What is “FOIA”? – North Star

The Freedom of Information Act allows people to request documents like contracts, but many are unaware of its history and potential.

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The Freedom of Information Act (FOIA) is a law that gives the public the right to access certain records of any federal or state agency.

FromKALB – It is common to hear a journalist say that he is going to “FOIA” something. But what does “FOIA-ing” something mean? The Freedom of Information Act (FOIA) is a law that gives the public the right of access to certain records of any federal or state agency and is an essential tool for journalists and many other professions. For FOIA something is to put a document request.

NIU FOIA Officers

At the NIU, the people who receive these requests are FOIA agents Joan Laurino and Tom O’Grady. O’Grady, who is deputy general counsel for NIU as well as one of the academic officers of FOIA, believes the law plays a vital role in our world.

“As a member of the public, I think having the ability to have access to these records and to know what each level of government is engaged in is a very powerful tool for any citizen,” said said O’Grady. “Just knowing the access is there makes me feel a little better about being a part of this society.”

FOIA History

John Moss, a Democrat from Sacramento, was elected to Congress in 1952. Moss was an advocate for increased transparency with the public after Dwight D. Eisenhower’s administration fired thousands of federal employees suspected of being communists. Moss demanded to see the documents regarding the employee’s termination, but the administration refused. This worried Moss a lot.

“The current trend of government secrecy could end in a dictatorship,” Moss said. “The more information available, the greater the security of the nation.”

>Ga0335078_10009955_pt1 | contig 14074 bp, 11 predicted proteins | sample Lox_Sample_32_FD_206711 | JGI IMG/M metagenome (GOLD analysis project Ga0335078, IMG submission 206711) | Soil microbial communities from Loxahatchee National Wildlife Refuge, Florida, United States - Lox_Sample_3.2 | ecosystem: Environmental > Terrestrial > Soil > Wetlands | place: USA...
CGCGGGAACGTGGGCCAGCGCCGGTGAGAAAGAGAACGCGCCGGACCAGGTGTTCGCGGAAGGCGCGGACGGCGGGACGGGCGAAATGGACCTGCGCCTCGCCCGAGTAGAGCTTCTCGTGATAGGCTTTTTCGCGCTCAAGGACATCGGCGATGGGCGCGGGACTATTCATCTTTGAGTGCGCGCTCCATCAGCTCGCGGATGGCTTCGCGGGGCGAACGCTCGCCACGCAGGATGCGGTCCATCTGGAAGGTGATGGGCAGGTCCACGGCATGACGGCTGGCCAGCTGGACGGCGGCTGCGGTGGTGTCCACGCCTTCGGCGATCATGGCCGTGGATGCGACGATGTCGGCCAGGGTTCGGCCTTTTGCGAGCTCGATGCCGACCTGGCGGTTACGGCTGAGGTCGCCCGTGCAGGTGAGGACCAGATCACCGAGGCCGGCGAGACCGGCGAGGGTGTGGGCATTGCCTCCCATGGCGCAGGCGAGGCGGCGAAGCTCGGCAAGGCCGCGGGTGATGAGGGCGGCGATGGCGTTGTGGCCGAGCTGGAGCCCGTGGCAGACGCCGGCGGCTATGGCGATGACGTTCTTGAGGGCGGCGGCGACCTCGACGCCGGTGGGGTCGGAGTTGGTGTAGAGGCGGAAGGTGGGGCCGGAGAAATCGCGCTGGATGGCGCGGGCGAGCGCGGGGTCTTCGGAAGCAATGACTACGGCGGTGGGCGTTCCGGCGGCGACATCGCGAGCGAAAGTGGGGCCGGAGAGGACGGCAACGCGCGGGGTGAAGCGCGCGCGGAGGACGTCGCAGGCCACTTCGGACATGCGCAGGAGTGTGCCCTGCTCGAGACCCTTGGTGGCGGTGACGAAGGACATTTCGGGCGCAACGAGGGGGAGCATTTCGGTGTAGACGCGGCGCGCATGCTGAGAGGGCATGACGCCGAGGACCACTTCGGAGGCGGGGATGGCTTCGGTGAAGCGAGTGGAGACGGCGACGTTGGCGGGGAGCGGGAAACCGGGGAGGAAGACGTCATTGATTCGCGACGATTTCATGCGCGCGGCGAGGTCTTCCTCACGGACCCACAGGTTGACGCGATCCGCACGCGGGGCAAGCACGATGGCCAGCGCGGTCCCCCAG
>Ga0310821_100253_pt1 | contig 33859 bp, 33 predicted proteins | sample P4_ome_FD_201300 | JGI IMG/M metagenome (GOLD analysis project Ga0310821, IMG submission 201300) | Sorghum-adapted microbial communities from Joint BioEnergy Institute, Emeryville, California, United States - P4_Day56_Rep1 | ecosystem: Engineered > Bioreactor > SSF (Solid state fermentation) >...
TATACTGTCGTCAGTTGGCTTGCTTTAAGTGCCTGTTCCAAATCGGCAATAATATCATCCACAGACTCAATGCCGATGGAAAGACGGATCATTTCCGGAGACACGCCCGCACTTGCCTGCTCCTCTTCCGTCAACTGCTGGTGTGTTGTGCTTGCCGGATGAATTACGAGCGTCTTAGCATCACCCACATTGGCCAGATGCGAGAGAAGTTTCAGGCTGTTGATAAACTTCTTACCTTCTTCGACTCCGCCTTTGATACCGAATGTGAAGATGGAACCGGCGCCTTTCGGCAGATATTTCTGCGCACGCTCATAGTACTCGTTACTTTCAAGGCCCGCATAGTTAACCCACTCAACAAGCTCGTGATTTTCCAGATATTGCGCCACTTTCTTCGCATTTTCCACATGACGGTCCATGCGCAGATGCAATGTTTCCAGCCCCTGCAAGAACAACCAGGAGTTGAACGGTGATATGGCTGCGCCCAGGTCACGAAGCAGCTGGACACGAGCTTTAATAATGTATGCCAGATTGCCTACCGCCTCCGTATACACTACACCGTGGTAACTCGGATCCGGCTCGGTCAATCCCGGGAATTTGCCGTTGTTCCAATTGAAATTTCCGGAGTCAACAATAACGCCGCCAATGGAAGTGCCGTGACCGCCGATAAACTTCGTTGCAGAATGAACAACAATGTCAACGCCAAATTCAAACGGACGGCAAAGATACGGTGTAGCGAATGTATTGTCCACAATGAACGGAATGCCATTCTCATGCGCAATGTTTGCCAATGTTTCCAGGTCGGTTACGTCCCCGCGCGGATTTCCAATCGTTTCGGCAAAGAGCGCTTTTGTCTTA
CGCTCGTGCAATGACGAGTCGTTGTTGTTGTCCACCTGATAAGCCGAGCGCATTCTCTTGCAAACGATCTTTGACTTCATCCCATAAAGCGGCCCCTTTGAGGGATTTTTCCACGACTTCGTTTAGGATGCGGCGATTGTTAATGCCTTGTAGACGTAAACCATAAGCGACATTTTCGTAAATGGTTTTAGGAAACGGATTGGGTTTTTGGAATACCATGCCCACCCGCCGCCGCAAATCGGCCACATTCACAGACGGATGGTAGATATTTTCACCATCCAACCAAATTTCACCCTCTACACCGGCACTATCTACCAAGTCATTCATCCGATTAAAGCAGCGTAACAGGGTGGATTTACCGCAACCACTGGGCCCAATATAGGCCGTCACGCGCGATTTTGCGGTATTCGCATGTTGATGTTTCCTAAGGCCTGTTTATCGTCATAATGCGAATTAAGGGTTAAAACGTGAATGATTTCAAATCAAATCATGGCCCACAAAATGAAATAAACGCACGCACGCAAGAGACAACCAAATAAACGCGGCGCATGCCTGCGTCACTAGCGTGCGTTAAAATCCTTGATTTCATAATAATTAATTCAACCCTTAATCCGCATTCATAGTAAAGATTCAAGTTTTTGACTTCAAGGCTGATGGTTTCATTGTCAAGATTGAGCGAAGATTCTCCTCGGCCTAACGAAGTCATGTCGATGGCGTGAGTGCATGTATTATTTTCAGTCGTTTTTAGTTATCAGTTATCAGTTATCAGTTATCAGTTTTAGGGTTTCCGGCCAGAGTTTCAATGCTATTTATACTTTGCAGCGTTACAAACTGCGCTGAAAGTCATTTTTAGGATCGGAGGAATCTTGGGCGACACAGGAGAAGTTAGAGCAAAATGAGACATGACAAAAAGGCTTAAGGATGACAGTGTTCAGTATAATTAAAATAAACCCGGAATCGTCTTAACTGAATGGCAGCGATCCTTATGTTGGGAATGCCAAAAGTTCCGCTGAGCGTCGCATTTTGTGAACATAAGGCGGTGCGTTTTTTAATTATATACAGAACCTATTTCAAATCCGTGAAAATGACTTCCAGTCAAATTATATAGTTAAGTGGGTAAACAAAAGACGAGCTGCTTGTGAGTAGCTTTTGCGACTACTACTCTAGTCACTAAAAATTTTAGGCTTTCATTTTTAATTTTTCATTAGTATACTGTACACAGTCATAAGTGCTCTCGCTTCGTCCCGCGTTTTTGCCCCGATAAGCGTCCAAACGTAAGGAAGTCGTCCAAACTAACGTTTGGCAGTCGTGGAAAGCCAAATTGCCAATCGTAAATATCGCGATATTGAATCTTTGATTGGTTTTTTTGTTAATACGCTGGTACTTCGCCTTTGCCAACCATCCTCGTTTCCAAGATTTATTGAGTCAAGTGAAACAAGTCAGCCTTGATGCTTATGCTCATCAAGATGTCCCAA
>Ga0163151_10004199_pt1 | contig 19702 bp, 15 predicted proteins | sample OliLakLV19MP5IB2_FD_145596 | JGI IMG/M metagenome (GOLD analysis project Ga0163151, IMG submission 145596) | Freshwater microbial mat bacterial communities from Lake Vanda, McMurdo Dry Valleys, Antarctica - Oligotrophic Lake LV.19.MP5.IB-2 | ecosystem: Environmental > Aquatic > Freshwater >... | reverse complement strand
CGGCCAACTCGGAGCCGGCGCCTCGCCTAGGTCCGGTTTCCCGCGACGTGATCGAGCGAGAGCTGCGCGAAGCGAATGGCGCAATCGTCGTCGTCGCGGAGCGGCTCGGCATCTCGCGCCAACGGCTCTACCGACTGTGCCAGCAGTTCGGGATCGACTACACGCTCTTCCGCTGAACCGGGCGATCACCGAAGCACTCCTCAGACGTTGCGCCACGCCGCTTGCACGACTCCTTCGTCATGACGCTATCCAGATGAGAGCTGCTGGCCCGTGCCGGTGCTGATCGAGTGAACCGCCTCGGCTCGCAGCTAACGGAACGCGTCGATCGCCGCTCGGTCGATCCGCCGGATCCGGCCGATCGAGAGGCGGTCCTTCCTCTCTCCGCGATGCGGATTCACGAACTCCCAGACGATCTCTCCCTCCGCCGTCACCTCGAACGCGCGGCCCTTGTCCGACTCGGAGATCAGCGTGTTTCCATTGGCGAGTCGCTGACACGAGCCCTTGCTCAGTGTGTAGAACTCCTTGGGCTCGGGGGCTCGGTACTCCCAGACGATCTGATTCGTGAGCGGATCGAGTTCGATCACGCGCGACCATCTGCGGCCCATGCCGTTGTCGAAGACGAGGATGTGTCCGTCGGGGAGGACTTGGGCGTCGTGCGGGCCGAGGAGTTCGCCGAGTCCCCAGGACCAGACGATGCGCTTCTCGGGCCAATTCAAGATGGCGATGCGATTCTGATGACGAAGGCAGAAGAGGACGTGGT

After years of trying to muster support, Moss has finally succeeded. Despite his reluctance, President Lyndon B. Johnson signed the FOIA bill into law on July 4, 1966.

Federal vs State FOIA

Like many laws and regulations, the FOIA is both federal and state law. The two laws are very similar, except that the federal FOIA deals with more general US government records and the Illinois FOIA deals with state-related records.

One of the biggest differences between the two FOIAs is the year they were adopted. The federal FOIA was passed in 1966, but the Illinois FOIA passed in 1983, making Illinois the last state in the union to pass freedom of information legislation. The Illinois FOIA also allows all documents to be open to the public, while the federal FOIA only deals with documents relating to the executive.

Illinois has one of the least restrictive FOIAs in the country. A 2009 amendment to the law made it much more open and transparent by requiring each public body to appoint an officer to be the official custodian of public records.

“Access to records in Illinois is probably greater than in many other states,” O’Grady said. “Your access to create FOIAs and what you can get, you’ll get a lot more records here in Illinois.”

Limits of the law

Although most records are available for public inspection, there are a few exceptions to the rules set forth in the FOIA (both federal and state). The law gives people the right to request documents, but does not guarantee that they will receive them.

There are many exemptions to both state and federal FOIA. The most common exemptions to the law relate to private personal information, such as a person’s social security number or drafts. Some documents will be publicly available, but may be filled with redactions to keep certain information private.

Why is FOIA so important?

The FOIA holds our government accountable. He has been instrumental in exposing both the misuse and waste of state and federal government resources over the years and continues to hold those responsible accountable for their actions.

“I think it’s really important because it involves people,” O’Grady said. “It gives people the tools they need to engage productively.”

To learn more about federal FOIA, visit foia.gov, to learn more about Illinois FOIA, visitilsos.gov, and to request FOIA regarding the NIU, visit Freedom of Information Act (FOIA) Requests.